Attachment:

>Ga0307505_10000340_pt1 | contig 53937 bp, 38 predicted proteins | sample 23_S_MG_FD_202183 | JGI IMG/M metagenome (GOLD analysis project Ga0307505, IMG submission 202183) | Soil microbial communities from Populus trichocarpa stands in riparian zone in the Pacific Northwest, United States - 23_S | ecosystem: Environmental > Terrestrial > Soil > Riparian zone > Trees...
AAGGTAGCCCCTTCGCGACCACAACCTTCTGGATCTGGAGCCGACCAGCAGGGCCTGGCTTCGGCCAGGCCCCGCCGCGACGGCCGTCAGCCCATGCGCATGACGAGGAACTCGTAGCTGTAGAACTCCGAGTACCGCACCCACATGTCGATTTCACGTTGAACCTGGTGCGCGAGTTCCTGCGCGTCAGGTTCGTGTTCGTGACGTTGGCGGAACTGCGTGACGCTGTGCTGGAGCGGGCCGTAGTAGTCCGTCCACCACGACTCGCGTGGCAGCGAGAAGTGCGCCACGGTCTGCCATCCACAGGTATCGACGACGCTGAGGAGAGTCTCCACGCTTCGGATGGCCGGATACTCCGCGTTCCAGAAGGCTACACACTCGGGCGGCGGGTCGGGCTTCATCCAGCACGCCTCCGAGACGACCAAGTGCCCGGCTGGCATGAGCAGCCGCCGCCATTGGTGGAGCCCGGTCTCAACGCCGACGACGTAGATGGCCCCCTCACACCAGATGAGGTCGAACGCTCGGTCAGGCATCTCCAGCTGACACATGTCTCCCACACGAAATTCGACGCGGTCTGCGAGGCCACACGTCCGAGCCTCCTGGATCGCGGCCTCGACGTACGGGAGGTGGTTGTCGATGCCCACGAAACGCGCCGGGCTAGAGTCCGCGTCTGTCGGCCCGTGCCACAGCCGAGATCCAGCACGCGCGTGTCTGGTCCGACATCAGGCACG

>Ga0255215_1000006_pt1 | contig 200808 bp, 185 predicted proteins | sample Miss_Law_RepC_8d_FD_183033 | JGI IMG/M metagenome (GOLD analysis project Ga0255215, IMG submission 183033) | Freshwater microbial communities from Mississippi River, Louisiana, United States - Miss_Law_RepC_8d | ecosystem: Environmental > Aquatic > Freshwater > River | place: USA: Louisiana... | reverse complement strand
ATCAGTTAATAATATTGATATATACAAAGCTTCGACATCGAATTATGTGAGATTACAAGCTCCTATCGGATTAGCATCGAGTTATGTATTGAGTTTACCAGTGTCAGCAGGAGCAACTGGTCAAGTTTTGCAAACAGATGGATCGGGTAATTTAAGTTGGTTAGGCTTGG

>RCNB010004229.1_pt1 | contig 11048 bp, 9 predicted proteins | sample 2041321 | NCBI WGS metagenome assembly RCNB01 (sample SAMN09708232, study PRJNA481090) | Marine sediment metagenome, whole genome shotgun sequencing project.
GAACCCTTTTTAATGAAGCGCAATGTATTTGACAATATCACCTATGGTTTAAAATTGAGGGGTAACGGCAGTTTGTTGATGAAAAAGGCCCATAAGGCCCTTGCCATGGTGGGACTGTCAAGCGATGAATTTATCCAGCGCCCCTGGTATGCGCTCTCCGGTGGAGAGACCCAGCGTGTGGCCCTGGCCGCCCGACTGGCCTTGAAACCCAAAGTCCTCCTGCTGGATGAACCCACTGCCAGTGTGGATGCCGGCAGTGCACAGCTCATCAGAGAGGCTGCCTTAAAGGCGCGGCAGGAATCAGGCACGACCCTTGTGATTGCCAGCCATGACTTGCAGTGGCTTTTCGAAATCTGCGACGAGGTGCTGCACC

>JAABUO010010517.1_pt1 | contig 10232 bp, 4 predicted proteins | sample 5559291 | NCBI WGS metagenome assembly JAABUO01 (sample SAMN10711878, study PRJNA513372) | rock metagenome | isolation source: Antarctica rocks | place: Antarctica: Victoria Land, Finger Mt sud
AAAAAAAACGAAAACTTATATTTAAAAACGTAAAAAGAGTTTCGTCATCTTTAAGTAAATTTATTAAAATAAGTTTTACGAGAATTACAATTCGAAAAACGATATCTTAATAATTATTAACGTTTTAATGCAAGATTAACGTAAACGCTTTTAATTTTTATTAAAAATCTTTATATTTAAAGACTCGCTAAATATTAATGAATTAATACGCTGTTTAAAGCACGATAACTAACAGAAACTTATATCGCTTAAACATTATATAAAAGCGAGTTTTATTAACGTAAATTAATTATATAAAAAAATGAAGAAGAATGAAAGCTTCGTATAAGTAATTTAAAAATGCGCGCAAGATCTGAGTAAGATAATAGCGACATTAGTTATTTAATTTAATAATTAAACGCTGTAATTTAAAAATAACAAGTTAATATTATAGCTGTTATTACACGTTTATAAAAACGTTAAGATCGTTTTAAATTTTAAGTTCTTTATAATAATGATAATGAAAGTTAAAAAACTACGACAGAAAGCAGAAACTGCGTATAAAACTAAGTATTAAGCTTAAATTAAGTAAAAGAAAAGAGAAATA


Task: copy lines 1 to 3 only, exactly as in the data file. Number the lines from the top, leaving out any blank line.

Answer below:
>Ga0307505_10000340_pt1 | contig 53937 bp, 38 predicted proteins | sample 23_S_MG_FD_202183 | JGI IMG/M metagenome (GOLD analysis project Ga0307505, IMG submission 202183) | Soil microbial communities from Populus trichocarpa stands in riparian zone in the Pacific Northwest, United States - 23_S | ecosystem: Environmental > Terrestrial > Soil > Riparian zone > Trees...
AAGGTAGCCCCTTCGCGACCACAACCTTCTGGATCTGGAGCCGACCAGCAGGGCCTGGCTTCGGCCAGGCCCCGCCGCGACGGCCGTCAGCCCATGCGCATGACGAGGAACTCGTAGCTGTAGAACTCCGAGTACCGCACCCACATGTCGATTTCACGTTGAACCTGGTGCGCGAGTTCCTGCGCGTCAGGTTCGTGTTCGTGACGTTGGCGGAACTGCGTGACGCTGTGCTGGAGCGGGCCGTAGTAGTCCGTCCACCACGACTCGCGTGGCAGCGAGAAGTGCGCCACGGTCTGCCATCCACAGGTATCGACGACGCTGAGGAGAGTCTCCACGCTTCGGATGGCCGGATACTCCGCGTTCCAGAAGGCTACACACTCGGGCGGCGGGTCGGGCTTCATCCAGCACGCCTCCGAGACGACCAAGTGCCCGGCTGGCATGAGCAGCCGCCGCCATTGGTGGAGCCCGGTCTCAACGCCGACGACGTAGATGGCCCCCTCACACCAGATGAGGTCGAACGCTCGGTCAGGCATCTCCAGCTGACACATGTCTCCCACACGAAATTCGACGCGGTCTGCGAGGCCACACGTCCGAGCCTCCTGGATCGCGGCCTCGACGTACGGGAGGTGGTTGTCGATGCCCACGAAACGCGCCGGGCTAGAGTCCGCGTCTGTCGGCCCGTGCCACAGCCGAGATCCAGCACGCGCGTGTCTGGTCCGACATCAGGCACG

>Ga0255215_1000006_pt1 | contig 200808 bp, 185 predicted proteins | sample Miss_Law_RepC_8d_FD_183033 | JGI IMG/M metagenome (GOLD analysis project Ga0255215, IMG submission 183033) | Freshwater microbial communities from Mississippi River, Louisiana, United States - Miss_Law_RepC_8d | ecosystem: Environmental > Aquatic > Freshwater > River | place: USA: Louisiana... | reverse complement strand